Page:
opinion still, though the world canIt is not an easy matter, Mr. Edi- not agree what it is they understand tor, to ascertain the nature of our go by them. This is exactly the case vernment, according to the concep- between the Edinburgh Reviewers tions of these gentlemen; but it is and your humble servant, in respect very easy to see, that their idea of to the constitution, which they it is not at all conformable to our praise, because they consider it as charters and law-books. The poli a mere theory, and the perfection of tical union of King, Lords and Com- it to consist in influence, and which mons they entirely reject; they seem I praise because I hold it to be some. to entertain the same idea of it that thing directly the reverse. If I cona the ancients did of a Chaos; it is a ceived it to be in reality what they sort of ruda indigestaque moles where say it is, I should call it a glassy hot and cold and all the elementary bubble, of no use whatever but iu principles contend together. Fortu- crack the wits of such metaphysical nately, about the year 1688, an politicians as themselves, or a word omnipotent power, called influence, for ministers and mock patriots to extracted order and beauty and har- vapour with, as Ralpho terms it, or mony from this chaos! But when else a wen that looks big and swells, we would inform ourselves respects is senseless--and just nothing else! ing this creative power, which hath I would liken it, to “ a tale told by done such wonders, how great is “an ideot;full of sound and fury,but yur disappointment, to find, that it “ signifying nothing."--I do not mean is something that will not suffer it to say that the Edinburgh Reviewers self to be known; something that have told such a tale; no Sir, thero js too much art and finesse in their REMARKS ON A PASSAGE IN THE account; but there is nothing lumi EDINBURGH REVIEW. nous in it, and yet the writers have laboured hard, and are men of great
SIR, ability. They have not however In your number for October, you been able to make me hate the cone had the goodness to insert a few testitution; but I fear they will make marks which I sent you, on an armany hate it, who will take their ticle in the Edinburgh Review, on word for its being only a theory, the subject of a Reform in Parliaand who feelingly know it to be a ment. The object of those remarks very specious and successful one for was, to point out the inconsistency feecing the people: this is the prac- of a writer, who had maintained, tical construction which they will with considerable force and effect, make of influence. But Sir, I main- that most of the public calamities tain, that the Reviewers have libelled, which now stare us in the face, were the constitution, and that its excel- owing to the imbecility and incapalence consists in being directly the city of the existing ministers; and reverse of what they have described yei, in the same breath, attempted it; it being, not the instrument' of 'to convince his readers, that a Parextortion, but å guard against it; liamentary Reform would be of no being, not a fiction, but a reality; use in removing the evil. It apin short, Sir, it is a possession of in- peared to me, Sir, next to impossiestimable value; for without it every, ble to believe that a man of so much other possession becomes uncertain, shrewdness and ability as this writer and with it, every man is assured in undoubtedly is, would venture to the OWNERSHIP of what he hath. affirm two such propositions, unless This I trust has become in some de- he were in the interest, if not in the gree apparent by the remarks that pay of a party. This suspicion is, have already been made, and the I think, greatly corroborated by the proofs that have already been ad- following extract from an article in vanced, for the purpose of elucida- a succeeding number of the Review; ting the real constitution; and I will and which article is evidently the venture, Sir, to assure your readers, offspring of the same writer as the that the further we proceed in these foriner. “ If, again," says this Reinvestigations, the greater cause shall viewer, “every measure and every we have to be persuaded of this im- . " minister be covered over with its portant truth,--that the government “ (that is, the parliament's approbabequeathed to us by our ancestors, “tion) then we will venture to precontains the best means that can be “ dict, not that the government is devised by the wisdoin of man for in- '" acquitted, but that the parliament suring to us the freedom of our per- “ stands condemned ; and we shall sons, and the safety of our property; “ most unwillingly be compelled to and if those institutions are at pre- “appear, in the foremost rank of sent defective in attaining these " those, who must acknowledge thut great ends, it is because we have " they are convinced and converted. suffered them to become corrupted, “ For it is needless to disguise the and are too indolent to restore them “ matter. A refusal to punish the to their genuine purity.'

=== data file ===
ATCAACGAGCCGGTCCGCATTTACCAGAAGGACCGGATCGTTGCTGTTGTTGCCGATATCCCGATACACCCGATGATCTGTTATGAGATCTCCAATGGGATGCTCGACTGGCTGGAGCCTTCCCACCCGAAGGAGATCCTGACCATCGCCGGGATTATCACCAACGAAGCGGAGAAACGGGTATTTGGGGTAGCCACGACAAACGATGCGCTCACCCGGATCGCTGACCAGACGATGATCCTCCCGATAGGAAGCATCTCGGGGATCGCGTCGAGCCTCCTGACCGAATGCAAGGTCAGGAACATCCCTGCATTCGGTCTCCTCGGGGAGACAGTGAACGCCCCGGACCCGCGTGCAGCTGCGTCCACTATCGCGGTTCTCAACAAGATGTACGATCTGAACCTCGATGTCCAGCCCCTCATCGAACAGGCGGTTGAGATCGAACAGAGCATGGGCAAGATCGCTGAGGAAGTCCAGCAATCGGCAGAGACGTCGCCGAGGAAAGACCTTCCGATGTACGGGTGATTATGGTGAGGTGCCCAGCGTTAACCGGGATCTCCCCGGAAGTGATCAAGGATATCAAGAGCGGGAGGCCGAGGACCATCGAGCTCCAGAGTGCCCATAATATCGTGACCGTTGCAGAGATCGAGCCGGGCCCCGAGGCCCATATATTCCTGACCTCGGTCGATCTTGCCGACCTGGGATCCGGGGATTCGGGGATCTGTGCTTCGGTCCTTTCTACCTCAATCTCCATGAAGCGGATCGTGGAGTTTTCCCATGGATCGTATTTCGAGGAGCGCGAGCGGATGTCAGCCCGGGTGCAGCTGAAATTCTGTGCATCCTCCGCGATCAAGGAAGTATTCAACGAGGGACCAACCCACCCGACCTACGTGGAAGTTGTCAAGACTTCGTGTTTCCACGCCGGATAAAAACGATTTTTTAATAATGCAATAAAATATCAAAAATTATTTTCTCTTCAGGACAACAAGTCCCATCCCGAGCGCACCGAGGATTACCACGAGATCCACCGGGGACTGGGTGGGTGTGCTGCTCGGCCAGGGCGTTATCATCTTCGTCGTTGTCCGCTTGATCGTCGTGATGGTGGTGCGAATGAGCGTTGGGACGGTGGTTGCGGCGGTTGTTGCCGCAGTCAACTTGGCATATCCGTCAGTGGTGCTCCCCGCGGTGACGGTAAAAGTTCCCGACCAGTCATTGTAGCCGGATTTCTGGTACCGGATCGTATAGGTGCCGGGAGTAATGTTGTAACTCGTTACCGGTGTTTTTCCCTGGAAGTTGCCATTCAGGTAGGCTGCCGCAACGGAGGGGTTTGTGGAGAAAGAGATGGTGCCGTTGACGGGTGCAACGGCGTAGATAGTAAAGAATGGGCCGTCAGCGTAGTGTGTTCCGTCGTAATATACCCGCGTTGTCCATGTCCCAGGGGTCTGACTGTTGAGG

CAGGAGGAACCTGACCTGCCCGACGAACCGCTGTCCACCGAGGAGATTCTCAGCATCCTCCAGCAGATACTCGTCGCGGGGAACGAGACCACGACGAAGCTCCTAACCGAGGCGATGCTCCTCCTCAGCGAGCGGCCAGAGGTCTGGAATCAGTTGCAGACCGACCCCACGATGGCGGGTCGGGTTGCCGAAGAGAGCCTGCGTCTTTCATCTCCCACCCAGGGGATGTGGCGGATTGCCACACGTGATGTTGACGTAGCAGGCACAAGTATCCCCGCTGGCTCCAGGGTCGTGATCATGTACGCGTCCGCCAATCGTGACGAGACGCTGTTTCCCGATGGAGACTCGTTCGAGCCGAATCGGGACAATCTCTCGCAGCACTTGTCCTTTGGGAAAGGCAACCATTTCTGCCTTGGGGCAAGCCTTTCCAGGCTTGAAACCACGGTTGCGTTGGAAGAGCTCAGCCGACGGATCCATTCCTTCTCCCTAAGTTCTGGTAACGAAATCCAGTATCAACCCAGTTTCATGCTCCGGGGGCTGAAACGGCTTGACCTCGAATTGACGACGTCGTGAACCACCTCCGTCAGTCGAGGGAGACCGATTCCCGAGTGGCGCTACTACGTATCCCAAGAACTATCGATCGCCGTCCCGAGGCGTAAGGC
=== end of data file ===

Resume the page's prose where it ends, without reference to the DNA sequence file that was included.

" authors of our misfortunes can
“ only mean one of two thingsTam, &c,
"cither that there has been no blame TIMOTHY TRUEMAN. “ incurred--or that it is inexpedicüt
“ to declare it, because such a re Devonshire, Dec. 1.
“ solution would drive the guilts
" persons from the government. In lutary, but absolutely necessary to “the one case, the parliament will the salvation of the country.-Should " show that it is not the representa the ministers go unpunished (which “ tive of the country; in the other, it is very probable will be the case) “ we shall have a conclusive proof, that you will be bound to proclaim, that “.the ministers of the crown are ifré- you are a convert to a reform in par“ movable."* Now, Sir, whatever Itament;'but you may depend upon may be the conduct of the parlia- it, no man of sense will give you · ment in its approaching sessions, we credit for discovering in 1810, what may fairly ask this writer ;-Did you you had the same means of knowing not tell us last March, thar the dis in 1809. , W. X. Y. graceful convention of Vimeira, and Newcastle, Dec. 4.
the disastrous campaign in Spain, ' . under the immortal Alvore, was to be attributed to the weakness and ON THE PROPRIETY OF CABINET incapacity of ministers ? Did not MINISTERS HAVING SEATS IN you exclaim, in the same indignant THE HOUSE OF COMMONS. tone as at present, against the Copenhagen expedition, as a lasting The letter of your correspondent disgrace to this country? Well then! Mr. Stephen Leach, inserted in your Have not you seen the present par- last number, contains more asperity liament acquit ministers of all these than argument; I therefore find it disgraceful transactions, and cover difficult to reply to his remarks, and them over with large majorities? You will only attempt to defend my own are compelled, in the very article I positions which seem to be by nó ám quoting, to acknowledge, that means untenable.—Mr.Leach affirms you have repeatedly witnessed such that retaining the eleven cabinet miconduct. Why then not acknow- nisters in the house of Coinmons, ledge now, what it is evident you would undo all the good that might believe, that the parliament is not the be obtained by a reform in parliarepresentative of the people? Why ment; but he does not condescend do you defer pronouncing this opin to give one single reason for so thinknion, till you see the majorities on ing.--Does he imagine that there is the motions, which you expect will something so contaminating in the be brought forward in the approach. very look and aspect of ministers of ing sessions, respecting the conductof state, that their merely sitting in the the war in Spain, and the expeditions house, would corrupt the represento Walcheren and Sicily? You tatives of the people when frechy seem to be aware that a change must chosen? It is not the presence of take place in the government; and the ininisters, nor their individual in case the change be not in favour votes in the house of Commons that of your party, you are preparing to has caused all the evils we now suffer become a convert to reform ; and to from a corrupt representation ; but abandon your former opinions with the influence they possess in sending as much grace as possible. But their friends, and dependents there. this ruse de guerre will not succeed: to occupy the places of inore honest you stand convicted of inconsistency, representatives. Let us deprive them and are suspected of dishonesty ;--of of this power, and of that enormous having written against a measure, extent of patronage which enables which you knew to be not only sa-' them to bribe even the members for
counties and independent boroughs, * Ed. Rev. for October. See the and we need not much fear their quotation at larga in i preceding article. personal influence in the house.